Cornell University is tittering this week with the tale of the married Cornell University tech consultant who managed to CC the entire business school’s listserv on the X-rated email exchange he was having with his lover, a married colleague.  (See the Cornell email exchange here – not suitable for work.)  “It seems like a joke, but we assure you, this is real life,” says Guest of a Guest.  “And it’s not pretty.”  

Here, 8 more gaffes involving emails that were sent to many, but intended for few:
TO: Members of the media
FROM: U.S. Attorney Patrick Fitzgerald
SUBJECT: Confidential Witnesses

On January 6, 2009, U.S. Attorney Patrick Fitzgerald attached the wrong document to a media briefing detailing felony charges against two men accused of $15 million in fraud – and inadvertently identified 24 confidential sources in the process.  The Chicago Tribune and Smoking Gun broke the story.  It’s a “remarkable screw-up,” the Smoking Gun noted.
“E-mail snafu exposes names of confidential witnesses”
TO: Members of the media
FROM: A press officer at Britain's Treasury
SUBJECT: Unfunny joke

When Treasury press officer Robbie Browse forwarded an email to a group of friends poking fun at the shape of Chinese people's eyes, he inadvertently cc'd several dozen prominent journalists. One replied, "“Will we all be invited to your leaving party?” Browse, in fact, kept his job, but issued a public apology.
"Treasury apologizes over racist email"

TO: All applicants
FROM: University of California at San Diego
SUBJECT: Congratulations!

Last March, the admission department at UCSD intended to send an congratulatory email to the 18,000 students it had accepted for the coming school year. Instead, the school sent note to all 47,000 people who applied -- including the nearly 30,000 who'd been rejected. “We recognized the incredible pain receiving this false encouragement caused," said the admissions director in her apology.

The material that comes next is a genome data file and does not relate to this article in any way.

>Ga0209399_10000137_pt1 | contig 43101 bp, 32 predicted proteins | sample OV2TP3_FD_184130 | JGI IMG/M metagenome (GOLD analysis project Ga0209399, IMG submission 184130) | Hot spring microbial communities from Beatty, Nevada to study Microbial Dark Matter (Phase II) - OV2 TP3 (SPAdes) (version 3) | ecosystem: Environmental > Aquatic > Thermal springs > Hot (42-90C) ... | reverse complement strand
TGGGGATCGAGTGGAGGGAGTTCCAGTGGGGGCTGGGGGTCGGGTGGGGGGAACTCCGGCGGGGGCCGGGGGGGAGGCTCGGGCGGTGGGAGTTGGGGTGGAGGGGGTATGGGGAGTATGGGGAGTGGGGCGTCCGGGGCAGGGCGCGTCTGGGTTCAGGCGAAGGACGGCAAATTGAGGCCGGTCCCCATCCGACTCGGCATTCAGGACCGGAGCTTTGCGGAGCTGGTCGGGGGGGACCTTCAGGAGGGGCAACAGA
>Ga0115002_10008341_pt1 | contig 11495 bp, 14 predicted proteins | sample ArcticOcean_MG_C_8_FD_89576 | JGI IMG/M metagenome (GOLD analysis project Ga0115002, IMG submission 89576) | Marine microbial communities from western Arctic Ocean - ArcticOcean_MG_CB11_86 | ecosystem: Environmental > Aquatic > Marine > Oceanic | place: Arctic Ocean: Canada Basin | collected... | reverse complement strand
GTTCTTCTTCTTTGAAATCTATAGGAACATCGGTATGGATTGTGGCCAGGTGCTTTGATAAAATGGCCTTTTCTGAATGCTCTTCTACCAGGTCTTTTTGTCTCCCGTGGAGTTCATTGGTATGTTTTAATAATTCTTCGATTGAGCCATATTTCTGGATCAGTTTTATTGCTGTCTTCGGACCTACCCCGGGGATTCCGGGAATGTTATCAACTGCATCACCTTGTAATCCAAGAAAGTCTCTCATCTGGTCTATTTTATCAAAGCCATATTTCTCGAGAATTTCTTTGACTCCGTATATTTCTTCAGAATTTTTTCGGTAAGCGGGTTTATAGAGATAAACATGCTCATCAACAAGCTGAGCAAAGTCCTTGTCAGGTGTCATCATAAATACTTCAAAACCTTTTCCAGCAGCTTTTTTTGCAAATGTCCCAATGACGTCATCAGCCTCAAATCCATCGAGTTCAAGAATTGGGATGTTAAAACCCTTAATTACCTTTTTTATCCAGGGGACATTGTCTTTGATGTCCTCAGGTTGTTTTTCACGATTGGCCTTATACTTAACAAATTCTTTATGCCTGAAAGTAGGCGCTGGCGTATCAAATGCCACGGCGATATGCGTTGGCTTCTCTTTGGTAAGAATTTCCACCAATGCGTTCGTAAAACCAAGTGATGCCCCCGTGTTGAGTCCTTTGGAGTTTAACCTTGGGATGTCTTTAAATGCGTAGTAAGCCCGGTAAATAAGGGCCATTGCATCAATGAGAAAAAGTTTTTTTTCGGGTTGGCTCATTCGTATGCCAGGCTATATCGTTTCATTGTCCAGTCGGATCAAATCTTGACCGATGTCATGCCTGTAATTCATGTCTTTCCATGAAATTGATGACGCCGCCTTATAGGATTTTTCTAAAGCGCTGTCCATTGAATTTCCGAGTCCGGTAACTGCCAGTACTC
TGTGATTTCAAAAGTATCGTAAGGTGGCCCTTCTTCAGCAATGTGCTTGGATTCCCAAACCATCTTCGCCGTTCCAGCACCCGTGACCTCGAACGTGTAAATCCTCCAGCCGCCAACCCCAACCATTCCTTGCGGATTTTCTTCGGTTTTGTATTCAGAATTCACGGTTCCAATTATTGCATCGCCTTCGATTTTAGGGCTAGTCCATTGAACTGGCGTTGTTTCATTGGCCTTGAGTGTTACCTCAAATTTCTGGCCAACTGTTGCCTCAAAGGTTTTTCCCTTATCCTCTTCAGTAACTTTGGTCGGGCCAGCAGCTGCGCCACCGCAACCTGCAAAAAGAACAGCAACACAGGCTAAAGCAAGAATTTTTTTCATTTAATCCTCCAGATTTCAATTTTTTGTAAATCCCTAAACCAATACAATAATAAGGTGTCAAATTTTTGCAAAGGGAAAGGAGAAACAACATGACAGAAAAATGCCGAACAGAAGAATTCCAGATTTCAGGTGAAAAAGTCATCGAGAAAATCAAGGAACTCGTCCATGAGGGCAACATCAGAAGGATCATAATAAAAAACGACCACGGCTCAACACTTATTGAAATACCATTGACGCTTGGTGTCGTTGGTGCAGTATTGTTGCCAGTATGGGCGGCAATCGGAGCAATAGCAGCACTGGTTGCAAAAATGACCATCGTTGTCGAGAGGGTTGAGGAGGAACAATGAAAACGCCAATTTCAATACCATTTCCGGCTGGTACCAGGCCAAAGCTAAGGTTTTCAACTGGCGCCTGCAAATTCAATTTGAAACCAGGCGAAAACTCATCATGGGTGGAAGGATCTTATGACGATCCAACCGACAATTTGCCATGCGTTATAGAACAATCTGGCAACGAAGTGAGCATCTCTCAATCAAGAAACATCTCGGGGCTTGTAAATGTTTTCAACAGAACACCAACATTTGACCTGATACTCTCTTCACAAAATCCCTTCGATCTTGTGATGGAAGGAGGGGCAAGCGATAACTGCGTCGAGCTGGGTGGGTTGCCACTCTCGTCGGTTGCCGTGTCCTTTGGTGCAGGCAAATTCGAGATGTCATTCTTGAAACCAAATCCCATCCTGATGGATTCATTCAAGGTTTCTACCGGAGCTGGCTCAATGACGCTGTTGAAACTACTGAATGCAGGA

"UC San Diego sends wrong email to rejected students"

TO: Disgruntled customers
FROM: Ben Baldanza, CEO of Spirit Airlines
SUBJECT: Your horrible travel experience
After a couple wrote an email to several Spirit executives detailing a very bad trip they'd had on the airline, Baldaza replied to all (including to the customers who lodged the complaint): "We owe him nothing as far as I'm concerned. Let him tell the world how bad we are. He's never flown us before anyway and will be back when we save him a penny."
"Spirit CEO: We owe him nothing"

TO: White House Press Corps
FROM: White House Staffer
SUBJECT: White House Seder Dinner

A “sleep deprived” White House staffer mistakenly sent out an unedited draft of the April 9, 2009 daily schedule to the press corps.  While the document contained no top-secret information, it did include some spirited back-and-forth about the evening’s Seder dinner.
“Oops! Obama’s press office has an e-mail snafu”
TO: Employees About to be Axed
FROM: Carat Media Agency
SUBJECT: You’re probably fired

Employees at Carat Media had an unexpected look at the inner workings of upper management in September 2008, when an e-mail detailing the parlance of layoffs was accidentally sent out to the entire company.  According to US News, the document offered talking points designed to soften the blow, including the concept of “right-sizing” rather than downsizing.
“Staff learns of layoffs via e-mail mistake”
TO: Various Reporters
FROM: Senator Michael Bennet
SUBJECT: Anti-terrorism raids

Colorado Sen. Michael Bennet is a member of the Homeland Security Committee, but that couldn’t protect him from the dangers lurking in his inbox.  Bennet’s press secretary accidentally forwarded the contents of an e-mail correspondence discussing the ongoing anti-terrorism investigation of a Colorado man suspected of ties to Al Qaeda.  While the e-mail contained little confidential information, the incident was an embarrassment for the senator and his staff.  “It could fuel the perception that he’s not ready for prime time,” said Politico.
“Bennet’s embarrassing e-mail”
TO: Conference Attendees
FROM: McAfee Internet Security
SUBJECT: All your private info

Earlier this year, e-mail security vendor McAfee compromised the cyber-safety of over 1400 conference-goers when the company accidentally attached a spreadsheet containing “the full registration database”--including names, contact information, employment history and even dietary requirements--to a note thanking everyone for their attendance.
“Oops, e-mail security vendor McAfee spills 1400 private names”